Database: Geography, Earth and Environmental Sciences
||Creating a Learning Resource on the World Wide Web
||Nene College, Park Campus, Boughton Green Road, Northampton NN2 3AL
||+44 (0)1604 735500
||+44 (0)1604 720636
Recently there has been an increase in Internet based educational aids for the teaching of meteorology and other topics in Geography on the WWW. These can be stimulating, interactive, have attractive designs and images, incorporate useful links to other sources of information and can be updated on a regular basis. A WWW based exercise was undertaken by our Second Year Geography students as part of a Meteorology/Climatology lecture/practical course. It was intended to practice not only IT skills but a variety of generic transferable skills and subject specific skills.
Over the course of three weeks tuition students received:
- A refresher course on the use of the WWW (2 hours)
- Instruction on how to write Web pages ( I hour)
- Help on creating their own pages ( I hour). More (but not contact) time was allocated to the Web page construction
After brief tuition students were instructed to create a 'learning resource' (or some educational instructional document) that could be used by others studying meteorology at perhaps a slightly lower level (eg. 1st year). Students were required to use the Editor in Netscape 3.0 browser - this works very much like a word processor, bypassing the need to learn complicated HTML language and ensuring mastery in less than an hour.
Topics that could be selected included
(ie very broad)
- Tropical Meteorology
- Meteorology of the Mid-latitudes
- Climate Change
Students could use materials from anywhere - an initial list of sites was circulated
- Useful Meteorology and climate gateway sites (ie sites with loads of links)
- Examples of WWW-based Met educational sites elsewhere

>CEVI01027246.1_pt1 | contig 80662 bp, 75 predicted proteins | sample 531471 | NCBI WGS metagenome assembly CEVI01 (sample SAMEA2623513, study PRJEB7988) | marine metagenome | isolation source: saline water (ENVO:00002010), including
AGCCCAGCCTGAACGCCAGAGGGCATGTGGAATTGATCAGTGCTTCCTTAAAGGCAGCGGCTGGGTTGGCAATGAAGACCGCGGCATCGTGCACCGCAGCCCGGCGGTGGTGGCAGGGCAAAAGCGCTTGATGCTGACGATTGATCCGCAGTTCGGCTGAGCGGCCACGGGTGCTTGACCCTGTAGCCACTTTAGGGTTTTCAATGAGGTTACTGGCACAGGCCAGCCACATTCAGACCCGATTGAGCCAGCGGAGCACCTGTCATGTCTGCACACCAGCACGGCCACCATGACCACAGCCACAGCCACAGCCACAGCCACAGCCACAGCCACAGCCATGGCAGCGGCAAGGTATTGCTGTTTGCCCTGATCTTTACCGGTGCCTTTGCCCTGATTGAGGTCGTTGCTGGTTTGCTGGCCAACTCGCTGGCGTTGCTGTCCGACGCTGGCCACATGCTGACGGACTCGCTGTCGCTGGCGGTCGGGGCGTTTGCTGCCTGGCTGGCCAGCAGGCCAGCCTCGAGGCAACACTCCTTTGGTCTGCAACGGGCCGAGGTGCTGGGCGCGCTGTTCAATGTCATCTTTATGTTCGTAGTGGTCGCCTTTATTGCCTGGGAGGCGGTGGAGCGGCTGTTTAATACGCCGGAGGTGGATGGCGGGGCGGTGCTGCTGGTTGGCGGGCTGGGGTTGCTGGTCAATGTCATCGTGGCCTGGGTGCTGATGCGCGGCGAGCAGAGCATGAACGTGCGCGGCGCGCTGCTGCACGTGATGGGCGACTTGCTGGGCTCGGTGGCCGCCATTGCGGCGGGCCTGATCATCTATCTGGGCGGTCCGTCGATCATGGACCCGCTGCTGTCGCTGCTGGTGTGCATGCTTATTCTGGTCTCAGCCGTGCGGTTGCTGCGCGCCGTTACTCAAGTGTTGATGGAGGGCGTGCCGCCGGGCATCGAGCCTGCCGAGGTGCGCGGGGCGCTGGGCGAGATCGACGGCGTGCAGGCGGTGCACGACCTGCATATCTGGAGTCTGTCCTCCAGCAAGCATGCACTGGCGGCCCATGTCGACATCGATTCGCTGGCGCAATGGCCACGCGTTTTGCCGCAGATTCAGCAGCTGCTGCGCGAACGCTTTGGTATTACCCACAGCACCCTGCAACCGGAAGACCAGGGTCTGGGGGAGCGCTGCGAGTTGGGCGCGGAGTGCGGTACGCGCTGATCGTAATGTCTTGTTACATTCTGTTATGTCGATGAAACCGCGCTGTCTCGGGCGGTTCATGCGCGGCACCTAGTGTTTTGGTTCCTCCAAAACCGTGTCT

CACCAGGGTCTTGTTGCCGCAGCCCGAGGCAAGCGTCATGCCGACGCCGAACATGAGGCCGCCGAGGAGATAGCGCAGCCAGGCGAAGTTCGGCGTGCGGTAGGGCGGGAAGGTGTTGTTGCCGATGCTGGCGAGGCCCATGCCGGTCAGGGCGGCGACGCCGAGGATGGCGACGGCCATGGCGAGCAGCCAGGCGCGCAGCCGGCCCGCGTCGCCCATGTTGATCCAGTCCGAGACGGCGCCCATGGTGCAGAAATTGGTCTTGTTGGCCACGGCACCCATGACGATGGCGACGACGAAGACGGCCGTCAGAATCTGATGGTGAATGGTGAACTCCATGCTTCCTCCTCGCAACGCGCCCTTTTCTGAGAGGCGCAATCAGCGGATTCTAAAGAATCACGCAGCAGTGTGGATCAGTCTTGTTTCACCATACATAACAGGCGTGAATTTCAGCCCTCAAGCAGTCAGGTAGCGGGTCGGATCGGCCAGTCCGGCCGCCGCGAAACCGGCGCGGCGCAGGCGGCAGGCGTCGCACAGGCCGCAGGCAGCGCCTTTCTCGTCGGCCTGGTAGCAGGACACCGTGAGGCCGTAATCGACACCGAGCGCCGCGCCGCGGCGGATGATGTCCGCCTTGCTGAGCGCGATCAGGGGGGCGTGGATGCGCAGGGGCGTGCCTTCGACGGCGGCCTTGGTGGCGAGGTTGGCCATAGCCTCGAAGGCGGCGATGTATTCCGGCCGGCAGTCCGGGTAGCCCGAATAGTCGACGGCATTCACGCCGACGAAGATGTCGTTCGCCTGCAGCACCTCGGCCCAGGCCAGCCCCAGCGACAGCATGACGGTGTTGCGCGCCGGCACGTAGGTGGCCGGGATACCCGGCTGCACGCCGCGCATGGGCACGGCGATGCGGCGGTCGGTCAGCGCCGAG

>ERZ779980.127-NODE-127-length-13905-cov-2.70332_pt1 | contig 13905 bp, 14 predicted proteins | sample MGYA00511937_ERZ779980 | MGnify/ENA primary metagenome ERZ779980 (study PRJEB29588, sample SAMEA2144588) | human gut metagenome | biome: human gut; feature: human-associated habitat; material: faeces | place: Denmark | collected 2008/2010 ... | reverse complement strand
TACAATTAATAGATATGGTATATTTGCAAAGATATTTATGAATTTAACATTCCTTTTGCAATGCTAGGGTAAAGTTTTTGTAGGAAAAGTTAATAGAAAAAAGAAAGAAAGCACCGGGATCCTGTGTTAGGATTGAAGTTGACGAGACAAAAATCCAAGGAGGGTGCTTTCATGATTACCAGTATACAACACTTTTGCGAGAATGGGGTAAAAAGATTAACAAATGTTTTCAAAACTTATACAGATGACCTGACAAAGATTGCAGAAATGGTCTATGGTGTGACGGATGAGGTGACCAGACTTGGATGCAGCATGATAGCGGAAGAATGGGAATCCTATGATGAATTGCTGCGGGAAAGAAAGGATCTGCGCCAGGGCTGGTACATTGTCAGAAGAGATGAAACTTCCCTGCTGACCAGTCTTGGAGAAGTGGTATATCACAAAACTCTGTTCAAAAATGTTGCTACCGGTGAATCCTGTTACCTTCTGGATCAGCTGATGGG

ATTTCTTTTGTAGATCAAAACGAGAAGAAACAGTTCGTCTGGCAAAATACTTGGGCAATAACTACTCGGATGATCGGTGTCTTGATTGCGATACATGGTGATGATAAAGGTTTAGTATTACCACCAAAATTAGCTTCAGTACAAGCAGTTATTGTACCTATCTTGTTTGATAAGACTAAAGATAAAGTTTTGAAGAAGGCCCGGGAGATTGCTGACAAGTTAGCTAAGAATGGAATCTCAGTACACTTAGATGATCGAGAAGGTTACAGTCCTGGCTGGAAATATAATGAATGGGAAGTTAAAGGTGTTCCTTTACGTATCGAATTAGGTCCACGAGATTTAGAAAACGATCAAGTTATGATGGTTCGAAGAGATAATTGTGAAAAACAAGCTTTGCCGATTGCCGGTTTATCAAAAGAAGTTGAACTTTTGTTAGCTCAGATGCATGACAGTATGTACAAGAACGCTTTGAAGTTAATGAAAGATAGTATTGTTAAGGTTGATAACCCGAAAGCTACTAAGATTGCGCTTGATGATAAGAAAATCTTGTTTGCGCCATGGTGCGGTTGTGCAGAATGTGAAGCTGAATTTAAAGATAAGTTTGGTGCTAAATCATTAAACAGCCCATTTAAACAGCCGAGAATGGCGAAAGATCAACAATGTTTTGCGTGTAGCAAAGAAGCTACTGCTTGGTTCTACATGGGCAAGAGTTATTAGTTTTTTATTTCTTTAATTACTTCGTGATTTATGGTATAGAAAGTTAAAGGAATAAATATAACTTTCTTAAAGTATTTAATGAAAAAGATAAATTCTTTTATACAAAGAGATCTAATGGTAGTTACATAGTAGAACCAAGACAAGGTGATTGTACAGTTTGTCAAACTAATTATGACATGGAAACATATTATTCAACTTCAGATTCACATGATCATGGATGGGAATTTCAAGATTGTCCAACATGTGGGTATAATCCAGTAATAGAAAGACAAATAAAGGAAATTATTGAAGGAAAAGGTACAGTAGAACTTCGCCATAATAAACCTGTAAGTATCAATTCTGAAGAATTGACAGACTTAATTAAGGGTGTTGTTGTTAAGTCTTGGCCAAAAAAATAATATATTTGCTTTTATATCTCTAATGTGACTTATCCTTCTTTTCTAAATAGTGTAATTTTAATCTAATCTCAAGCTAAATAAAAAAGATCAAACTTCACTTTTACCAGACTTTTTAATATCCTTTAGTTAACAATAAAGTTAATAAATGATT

- Collections of sites where students could lift images and backgrounds (gifs and jpgs) without infringing copyright. Although I did mention that copyright issues on the Web are very vague (you can steal things as long as they are referenced) and hinted that this should not hold them back. Besides the finished products were not to be published externally anyway. Students were informed to incorporate active links to external sites that were relevant and also to create a link to their own e-mail address so that comments and marks could be sent from me directly to them.
Although I would not recommend that this type of assignment is done more than once in the students' College lifetime it did practice numerous skills and to some extent enhance the learning process.
Skills practised and the advantages of this type of exercise are as follows:
- Communication skills. The documents were prepared with the learner in mind and therefore clarity of language, browsability, usefulness of links, images etc were stressed. Web Documents must be succinct and divided but with opportunities to switch quickly between different parts of the document (browse).
- IT skills
- Raising awareness of the benefits of using the WWW. We are all aware of the fact that the Internet is of questionable material but careful use of it can result in the some excellent material, information and data.
- Research skills. This is related to the above.
- Appeals to different learning styles
- Creativity and graphicacy - better than a poster?
- Groupwork. It has been noticed that students have been working together on this project by sharing information and giving comments, criticism and advice on each others work (clearly something that is not often done with written work, yet as long as plagiarism does not arise then it can only be beneficial by fostering a discursive approach to the work.)
- Knowledge and Understanding. In order to develop the resource the students had to gain a clear understanding of the main points of each topic and how they are related. Clearly it is a useful skill to be able to explain concepts at a simple level in Meteorology because it indicates that a deep understanding of the holistic nature of the discipline has been achieved (rather than merely a sub-plagiarised essay answer drawn directly from an academic text in an academic style not really displaying any thought processes).
General Information on the writing of Web pages.
can be used to search for specific topics
Page created 28 February 1998
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Database pages maintained by Phil Gravestock